For my part, I travel not to go anywhere, but to go. I travel for travel's sake. The great affair is to move. ROBERT LOUIS STEVENSON

Saturday, 22 November 2008

Pau

I left Morlaàs early next morning, passing the church of Sainte-Foy on my way out of town:



I was soon walking through the popular recreational area of the Fôret Dominiale de Bastard (Bastard State Forest!) After miles of long, straight forestry tracks I reached the race-course at Lartigue, a northern suburb of Pau. Although Pau is slightly off-trail (the waymarked pilgrim route stays on the northern edge of Pau and heads directly for the ancient settlement of Lescar) I'd decided earlier that I wanted to explore this city - so I took a bus for 3.5 km into the centre.

Pau (population 80,000) is the capital of the Pyrénées-Atlantiques department in the region of Aquitaine, and capital of the former province of Béarn. The British have long been associated with Pau - ever since Wellington left a garrison there on his way to Spain during the Napoleonic Wars - and they have the dubious distinction of establishing the first ever European golf course there. Famously, Pau is the birthplace of French king Henry IV (1553-1610) - and his spirit lives on in the town in the form of tourist bric-à-brac, civic sculptures and, magnificently, the imposing château:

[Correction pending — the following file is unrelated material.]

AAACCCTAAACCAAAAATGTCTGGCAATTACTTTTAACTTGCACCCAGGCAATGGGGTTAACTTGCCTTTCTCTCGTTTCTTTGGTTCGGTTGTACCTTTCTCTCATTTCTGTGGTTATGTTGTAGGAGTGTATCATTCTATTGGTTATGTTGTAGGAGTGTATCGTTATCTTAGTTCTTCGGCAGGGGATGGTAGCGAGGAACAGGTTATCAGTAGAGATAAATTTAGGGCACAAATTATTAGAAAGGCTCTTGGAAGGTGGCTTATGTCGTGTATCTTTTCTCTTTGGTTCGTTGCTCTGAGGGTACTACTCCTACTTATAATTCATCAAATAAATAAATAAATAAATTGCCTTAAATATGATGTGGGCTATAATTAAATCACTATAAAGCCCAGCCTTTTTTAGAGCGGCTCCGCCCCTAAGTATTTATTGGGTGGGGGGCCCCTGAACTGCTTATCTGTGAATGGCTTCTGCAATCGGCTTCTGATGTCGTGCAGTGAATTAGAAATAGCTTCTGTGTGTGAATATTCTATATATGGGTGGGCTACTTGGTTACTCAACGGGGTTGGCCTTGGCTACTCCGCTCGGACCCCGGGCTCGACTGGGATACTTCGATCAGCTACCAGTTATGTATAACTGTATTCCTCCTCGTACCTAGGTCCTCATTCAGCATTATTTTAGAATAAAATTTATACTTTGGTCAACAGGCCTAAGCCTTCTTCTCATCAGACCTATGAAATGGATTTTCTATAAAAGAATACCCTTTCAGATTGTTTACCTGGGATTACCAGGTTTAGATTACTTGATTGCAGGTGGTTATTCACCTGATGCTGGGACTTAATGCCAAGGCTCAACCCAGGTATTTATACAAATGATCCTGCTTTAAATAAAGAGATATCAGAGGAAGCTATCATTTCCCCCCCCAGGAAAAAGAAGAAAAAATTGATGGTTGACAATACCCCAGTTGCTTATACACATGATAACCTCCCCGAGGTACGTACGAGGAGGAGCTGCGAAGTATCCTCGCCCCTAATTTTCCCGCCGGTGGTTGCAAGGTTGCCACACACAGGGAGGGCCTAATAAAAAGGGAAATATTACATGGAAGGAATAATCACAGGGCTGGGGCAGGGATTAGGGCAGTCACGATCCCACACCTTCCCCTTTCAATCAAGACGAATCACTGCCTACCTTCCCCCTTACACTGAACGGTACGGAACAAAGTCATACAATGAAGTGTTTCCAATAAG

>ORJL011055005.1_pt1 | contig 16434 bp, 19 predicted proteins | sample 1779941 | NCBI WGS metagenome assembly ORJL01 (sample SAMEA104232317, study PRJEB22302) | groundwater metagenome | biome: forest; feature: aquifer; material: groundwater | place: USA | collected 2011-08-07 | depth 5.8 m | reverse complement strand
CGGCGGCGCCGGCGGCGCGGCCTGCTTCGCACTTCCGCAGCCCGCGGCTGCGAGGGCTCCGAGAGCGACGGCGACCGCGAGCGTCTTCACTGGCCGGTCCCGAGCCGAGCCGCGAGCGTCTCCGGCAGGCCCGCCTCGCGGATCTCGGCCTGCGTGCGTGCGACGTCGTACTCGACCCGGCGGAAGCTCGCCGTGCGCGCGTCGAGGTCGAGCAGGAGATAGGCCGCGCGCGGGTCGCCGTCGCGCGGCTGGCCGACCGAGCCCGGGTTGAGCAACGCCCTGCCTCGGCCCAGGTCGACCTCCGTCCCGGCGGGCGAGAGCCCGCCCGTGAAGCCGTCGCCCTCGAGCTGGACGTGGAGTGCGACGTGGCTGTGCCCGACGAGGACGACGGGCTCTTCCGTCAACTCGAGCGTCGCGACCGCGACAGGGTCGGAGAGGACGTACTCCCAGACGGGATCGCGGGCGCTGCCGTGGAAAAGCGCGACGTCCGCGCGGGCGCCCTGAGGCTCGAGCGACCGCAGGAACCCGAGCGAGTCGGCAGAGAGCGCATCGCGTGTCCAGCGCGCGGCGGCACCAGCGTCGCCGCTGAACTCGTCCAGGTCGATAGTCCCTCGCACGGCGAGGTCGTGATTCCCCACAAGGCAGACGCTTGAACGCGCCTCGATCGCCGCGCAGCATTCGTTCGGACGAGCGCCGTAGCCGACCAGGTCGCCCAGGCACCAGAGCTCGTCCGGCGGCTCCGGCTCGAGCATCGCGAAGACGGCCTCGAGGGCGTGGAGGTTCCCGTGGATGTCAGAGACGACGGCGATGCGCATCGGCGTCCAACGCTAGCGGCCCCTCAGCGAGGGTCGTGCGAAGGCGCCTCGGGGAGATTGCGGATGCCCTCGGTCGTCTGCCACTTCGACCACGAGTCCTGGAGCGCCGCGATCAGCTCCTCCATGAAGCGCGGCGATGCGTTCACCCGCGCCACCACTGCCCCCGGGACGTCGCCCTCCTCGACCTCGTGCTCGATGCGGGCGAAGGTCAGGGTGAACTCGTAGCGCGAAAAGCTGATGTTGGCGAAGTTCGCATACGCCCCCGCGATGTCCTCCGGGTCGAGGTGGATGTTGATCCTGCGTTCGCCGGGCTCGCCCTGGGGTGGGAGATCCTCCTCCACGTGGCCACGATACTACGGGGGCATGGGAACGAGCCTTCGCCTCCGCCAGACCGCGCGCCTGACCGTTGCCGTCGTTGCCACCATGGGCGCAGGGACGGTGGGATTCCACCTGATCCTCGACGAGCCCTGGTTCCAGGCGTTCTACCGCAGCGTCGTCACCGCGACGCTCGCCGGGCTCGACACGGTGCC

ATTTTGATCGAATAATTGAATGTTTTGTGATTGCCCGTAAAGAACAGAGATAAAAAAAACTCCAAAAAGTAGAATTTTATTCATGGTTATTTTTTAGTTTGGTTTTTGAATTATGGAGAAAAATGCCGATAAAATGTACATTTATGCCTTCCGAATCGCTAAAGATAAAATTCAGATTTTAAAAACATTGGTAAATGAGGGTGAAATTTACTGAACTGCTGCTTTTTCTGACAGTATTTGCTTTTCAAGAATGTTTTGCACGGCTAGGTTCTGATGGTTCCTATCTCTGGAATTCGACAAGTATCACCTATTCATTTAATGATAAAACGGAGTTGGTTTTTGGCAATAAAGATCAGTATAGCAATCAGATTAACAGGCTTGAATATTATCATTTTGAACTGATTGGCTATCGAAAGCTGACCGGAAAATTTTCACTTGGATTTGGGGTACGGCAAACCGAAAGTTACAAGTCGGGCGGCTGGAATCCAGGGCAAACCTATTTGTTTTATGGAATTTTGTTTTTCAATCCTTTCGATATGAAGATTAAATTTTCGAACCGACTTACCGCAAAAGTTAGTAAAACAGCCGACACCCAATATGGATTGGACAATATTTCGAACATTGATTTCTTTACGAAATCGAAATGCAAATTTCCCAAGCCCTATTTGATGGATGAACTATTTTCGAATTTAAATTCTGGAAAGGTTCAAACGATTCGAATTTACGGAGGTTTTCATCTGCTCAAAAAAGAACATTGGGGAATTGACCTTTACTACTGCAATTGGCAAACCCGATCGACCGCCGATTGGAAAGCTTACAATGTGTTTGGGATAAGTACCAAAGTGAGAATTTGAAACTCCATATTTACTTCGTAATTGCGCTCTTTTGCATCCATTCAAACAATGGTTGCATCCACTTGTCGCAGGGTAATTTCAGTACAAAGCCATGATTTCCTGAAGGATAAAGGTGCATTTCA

As well as a guided tour of the castle - I remember the tapestries were particularly fine - I stocked up on even more culture by looking round the Musée des Beaux-Arts, which contained paintings by Rubens, Vuillard, El Greco - and this beautiful representation of the female form:

2 comments:

Jay said...

That was interesting. I had no idea where Pau was, but I looked at that church and thought 'That looks like a wonderful Norman arch'.

Presumably, I'm right, since the Normans did come from France, did they not?

The Solitary Walker said...

Yep, over here we say 'Norman' about pre-Gothic architecture (rounded arches etc)when referring to Britain and 'Romanesque' when referring to France. Lots of Romanesque churches in France and Spain. And I saw quite a few on the Camino walk I'm writing about. Confusingly, in France they don't say 'Romanesque' but 'Romain' (Roman) - in French 'romanesque' means 'romantic'.